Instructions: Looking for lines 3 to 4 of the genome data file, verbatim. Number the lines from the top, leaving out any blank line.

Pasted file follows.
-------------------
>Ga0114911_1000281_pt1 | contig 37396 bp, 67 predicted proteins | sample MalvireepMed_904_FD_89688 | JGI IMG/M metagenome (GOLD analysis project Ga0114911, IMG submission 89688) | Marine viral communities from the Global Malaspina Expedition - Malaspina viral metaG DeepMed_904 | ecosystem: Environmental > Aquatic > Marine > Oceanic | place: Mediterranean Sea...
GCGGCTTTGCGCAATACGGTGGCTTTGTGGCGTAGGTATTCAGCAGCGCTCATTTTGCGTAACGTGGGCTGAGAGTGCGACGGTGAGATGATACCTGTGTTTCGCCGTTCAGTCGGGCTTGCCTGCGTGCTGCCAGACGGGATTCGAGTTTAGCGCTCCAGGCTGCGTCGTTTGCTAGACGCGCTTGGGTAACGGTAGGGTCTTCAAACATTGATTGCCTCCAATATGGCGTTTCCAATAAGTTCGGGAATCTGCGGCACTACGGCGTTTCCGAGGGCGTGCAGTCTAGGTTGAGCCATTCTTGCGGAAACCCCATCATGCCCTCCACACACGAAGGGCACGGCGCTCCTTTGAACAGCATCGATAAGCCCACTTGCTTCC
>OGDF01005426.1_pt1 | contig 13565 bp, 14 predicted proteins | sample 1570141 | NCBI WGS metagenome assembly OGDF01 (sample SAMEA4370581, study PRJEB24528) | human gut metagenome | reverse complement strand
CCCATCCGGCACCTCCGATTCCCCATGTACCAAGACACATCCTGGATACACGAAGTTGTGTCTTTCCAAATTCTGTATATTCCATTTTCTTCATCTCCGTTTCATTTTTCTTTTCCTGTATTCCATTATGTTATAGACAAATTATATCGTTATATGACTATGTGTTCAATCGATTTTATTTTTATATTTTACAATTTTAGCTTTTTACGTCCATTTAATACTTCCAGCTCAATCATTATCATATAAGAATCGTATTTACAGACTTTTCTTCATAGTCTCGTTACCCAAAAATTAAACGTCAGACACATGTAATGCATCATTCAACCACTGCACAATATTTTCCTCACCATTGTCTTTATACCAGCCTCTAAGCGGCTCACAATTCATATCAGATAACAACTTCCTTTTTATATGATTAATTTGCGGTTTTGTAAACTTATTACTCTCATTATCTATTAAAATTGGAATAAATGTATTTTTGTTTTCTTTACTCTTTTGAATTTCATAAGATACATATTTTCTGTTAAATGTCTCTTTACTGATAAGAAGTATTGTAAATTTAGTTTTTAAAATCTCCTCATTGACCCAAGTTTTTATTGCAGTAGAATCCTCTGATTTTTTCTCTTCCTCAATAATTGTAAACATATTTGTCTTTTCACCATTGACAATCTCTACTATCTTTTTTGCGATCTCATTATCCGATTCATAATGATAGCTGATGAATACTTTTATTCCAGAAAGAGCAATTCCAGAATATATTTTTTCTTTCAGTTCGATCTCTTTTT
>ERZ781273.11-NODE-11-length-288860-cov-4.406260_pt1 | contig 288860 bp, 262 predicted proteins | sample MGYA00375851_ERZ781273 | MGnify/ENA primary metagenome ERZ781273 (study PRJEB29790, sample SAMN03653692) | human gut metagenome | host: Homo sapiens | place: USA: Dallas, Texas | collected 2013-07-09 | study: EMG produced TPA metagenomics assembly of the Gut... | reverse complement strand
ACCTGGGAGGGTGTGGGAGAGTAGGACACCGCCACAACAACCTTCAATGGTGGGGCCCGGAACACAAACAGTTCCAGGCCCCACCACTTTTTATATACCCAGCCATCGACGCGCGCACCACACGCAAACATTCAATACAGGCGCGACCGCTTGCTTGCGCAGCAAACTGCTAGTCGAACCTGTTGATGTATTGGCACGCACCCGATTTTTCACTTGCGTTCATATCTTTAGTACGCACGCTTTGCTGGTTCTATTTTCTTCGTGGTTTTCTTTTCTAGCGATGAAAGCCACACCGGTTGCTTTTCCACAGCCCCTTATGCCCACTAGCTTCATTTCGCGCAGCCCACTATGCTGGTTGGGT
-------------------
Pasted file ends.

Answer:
>OGDF01005426.1_pt1 | contig 13565 bp, 14 predicted proteins | sample 1570141 | NCBI WGS metagenome assembly OGDF01 (sample SAMEA4370581, study PRJEB24528) | human gut metagenome | reverse complement strand
CCCATCCGGCACCTCCGATTCCCCATGTACCAAGACACATCCTGGATACACGAAGTTGTGTCTTTCCAAATTCTGTATATTCCATTTTCTTCATCTCCGTTTCATTTTTCTTTTCCTGTATTCCATTATGTTATAGACAAATTATATCGTTATATGACTATGTGTTCAATCGATTTTATTTTTATATTTTACAATTTTAGCTTTTTACGTCCATTTAATACTTCCAGCTCAATCATTATCATATAAGAATCGTATTTACAGACTTTTCTTCATAGTCTCGTTACCCAAAAATTAAACGTCAGACACATGTAATGCATCATTCAACCACTGCACAATATTTTCCTCACCATTGTCTTTATACCAGCCTCTAAGCGGCTCACAATTCATATCAGATAACAACTTCCTTTTTATATGATTAATTTGCGGTTTTGTAAACTTATTACTCTCATTATCTATTAAAATTGGAATAAATGTATTTTTGTTTTCTTTACTCTTTTGAATTTCATAAGATACATATTTTCTGTTAAATGTCTCTTTACTGATAAGAAGTATTGTAAATTTAGTTTTTAAAATCTCCTCATTGACCCAAGTTTTTATTGCAGTAGAATCCTCTGATTTTTTCTCTTCCTCAATAATTGTAAACATATTTGTCTTTTCACCATTGACAATCTCTACTATCTTTTTTGCGATCTCATTATCCGATTCATAATGATAGCTGATGAATACTTTTATTCCAGAAAGAGCAATTCCAGAATATATTTTTTCTTTCAGTTCGATCTCTTTTT